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    Do you need a Pen Name?

    Posted by Charles Gray on April 22, 2013

    Yes. Yes you do.  Or rather, you may.


    A pen name has two advantages.  1. It can help you divorce certain aspects of your work from your actual real self.

    For example.  Tanya dreams of writing a child’s book.  She likes her children and teaches at her local school.

    But her writing that currently pays the bills?  Well, she’s on Book III, Of Teenage College Students and Jake’s Pulsating Piston of Power.

    Needless to say, if it becomes known that Tanya writes that, not only might she not be able to get her children’s book published, her next meeting with the parents might be…unhappy, in addition to her meeting with HR.

    Equally, Michael is known for his specializing in Late 12th century British Politics.  He also Rights, Tom Turbo and the Airship Wars a very popular story for teenagers.  It’s clean, BUT, it may impact how seriously his very well footnoted and boring as dirt monograph on the  King’s Highway is received– and more pragmatically if he’s at work, he doesn’t want to be bothered by someone bursting into his office waving a copy of his book to be signed.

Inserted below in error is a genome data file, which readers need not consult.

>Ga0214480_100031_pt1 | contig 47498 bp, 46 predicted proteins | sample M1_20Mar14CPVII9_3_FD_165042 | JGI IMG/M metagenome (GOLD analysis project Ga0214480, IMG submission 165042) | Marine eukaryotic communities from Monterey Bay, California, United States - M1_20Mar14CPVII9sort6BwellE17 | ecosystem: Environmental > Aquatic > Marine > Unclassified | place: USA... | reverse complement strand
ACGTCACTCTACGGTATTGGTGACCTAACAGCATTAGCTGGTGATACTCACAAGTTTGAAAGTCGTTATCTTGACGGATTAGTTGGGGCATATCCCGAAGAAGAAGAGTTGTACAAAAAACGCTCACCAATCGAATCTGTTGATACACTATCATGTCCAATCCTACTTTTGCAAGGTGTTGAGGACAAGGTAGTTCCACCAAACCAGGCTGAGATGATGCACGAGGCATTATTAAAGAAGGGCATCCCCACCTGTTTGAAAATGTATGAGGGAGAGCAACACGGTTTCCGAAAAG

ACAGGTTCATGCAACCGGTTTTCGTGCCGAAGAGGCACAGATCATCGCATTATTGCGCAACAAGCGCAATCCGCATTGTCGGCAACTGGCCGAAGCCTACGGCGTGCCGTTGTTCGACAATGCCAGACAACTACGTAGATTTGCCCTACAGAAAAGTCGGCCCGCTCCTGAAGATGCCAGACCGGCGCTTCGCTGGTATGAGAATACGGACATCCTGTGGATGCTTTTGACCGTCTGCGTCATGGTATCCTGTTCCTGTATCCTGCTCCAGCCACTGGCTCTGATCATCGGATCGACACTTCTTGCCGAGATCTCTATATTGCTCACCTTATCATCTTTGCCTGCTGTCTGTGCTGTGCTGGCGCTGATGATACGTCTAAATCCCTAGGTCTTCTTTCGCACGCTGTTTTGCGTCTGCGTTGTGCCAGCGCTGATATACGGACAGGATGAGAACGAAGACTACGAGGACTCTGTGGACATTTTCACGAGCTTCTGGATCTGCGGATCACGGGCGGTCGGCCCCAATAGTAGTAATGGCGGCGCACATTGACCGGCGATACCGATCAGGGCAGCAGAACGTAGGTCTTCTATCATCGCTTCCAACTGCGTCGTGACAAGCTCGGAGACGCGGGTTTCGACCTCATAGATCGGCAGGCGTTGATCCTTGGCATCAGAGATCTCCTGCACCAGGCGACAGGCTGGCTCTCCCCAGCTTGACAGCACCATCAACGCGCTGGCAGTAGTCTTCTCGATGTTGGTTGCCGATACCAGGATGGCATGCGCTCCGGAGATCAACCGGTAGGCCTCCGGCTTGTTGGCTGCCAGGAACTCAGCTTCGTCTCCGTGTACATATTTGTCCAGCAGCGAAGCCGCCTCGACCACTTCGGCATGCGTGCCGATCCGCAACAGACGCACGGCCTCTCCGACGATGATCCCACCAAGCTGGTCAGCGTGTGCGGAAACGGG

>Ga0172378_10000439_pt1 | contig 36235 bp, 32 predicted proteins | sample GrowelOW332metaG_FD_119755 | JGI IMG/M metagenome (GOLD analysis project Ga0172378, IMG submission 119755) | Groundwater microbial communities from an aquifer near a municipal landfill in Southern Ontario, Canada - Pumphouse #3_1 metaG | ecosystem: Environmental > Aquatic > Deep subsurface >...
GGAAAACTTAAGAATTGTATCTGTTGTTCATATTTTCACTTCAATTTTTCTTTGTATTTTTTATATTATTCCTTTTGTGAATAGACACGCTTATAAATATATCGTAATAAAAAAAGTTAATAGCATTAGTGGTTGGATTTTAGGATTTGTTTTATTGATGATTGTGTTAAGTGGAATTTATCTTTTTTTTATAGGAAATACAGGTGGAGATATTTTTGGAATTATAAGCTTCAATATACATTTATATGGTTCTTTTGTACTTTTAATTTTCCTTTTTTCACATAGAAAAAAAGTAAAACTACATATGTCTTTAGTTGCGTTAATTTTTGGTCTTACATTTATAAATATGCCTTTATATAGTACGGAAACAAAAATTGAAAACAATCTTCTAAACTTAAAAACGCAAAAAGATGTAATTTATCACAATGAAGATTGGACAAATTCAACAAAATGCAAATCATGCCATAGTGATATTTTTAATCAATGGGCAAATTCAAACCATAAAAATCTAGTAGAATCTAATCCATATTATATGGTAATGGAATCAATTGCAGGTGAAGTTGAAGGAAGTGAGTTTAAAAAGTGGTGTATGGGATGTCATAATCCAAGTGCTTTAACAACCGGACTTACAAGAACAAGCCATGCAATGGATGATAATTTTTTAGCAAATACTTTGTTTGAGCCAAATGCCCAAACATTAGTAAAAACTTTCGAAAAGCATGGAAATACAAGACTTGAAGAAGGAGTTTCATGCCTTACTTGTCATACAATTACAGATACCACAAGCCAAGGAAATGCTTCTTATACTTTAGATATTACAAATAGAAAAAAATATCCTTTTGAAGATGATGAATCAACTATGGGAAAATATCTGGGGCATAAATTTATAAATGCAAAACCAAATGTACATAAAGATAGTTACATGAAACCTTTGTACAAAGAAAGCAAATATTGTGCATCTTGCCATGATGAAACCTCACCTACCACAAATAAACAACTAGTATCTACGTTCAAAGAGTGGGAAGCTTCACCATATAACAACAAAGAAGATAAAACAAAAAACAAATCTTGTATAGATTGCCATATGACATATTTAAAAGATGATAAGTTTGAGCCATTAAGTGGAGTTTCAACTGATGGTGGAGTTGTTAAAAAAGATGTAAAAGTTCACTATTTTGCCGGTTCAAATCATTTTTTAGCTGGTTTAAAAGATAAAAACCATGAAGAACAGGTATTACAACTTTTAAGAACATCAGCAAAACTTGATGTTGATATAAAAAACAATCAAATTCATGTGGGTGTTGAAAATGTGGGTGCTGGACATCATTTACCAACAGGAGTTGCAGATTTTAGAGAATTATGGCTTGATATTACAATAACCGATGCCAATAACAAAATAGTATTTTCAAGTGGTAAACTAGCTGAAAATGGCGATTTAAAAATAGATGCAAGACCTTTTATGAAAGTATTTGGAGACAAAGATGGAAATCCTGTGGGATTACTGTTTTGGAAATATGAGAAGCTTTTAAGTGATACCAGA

In both of these cases, the pen name allows you to cordon off part of your writing career, and helps you to effectively “brand” yourself.    Some writers just put the name on their books, while others do the entire “doing business as” route so that they can actually put accounts in their other name.  That can be useful for accounting purposes.

    Having a pen name can be a useful tool, especially for writers who do a wide variety of work, and especially for writers who have a number of books or stories in genres that may have trouble “playing nice” together.



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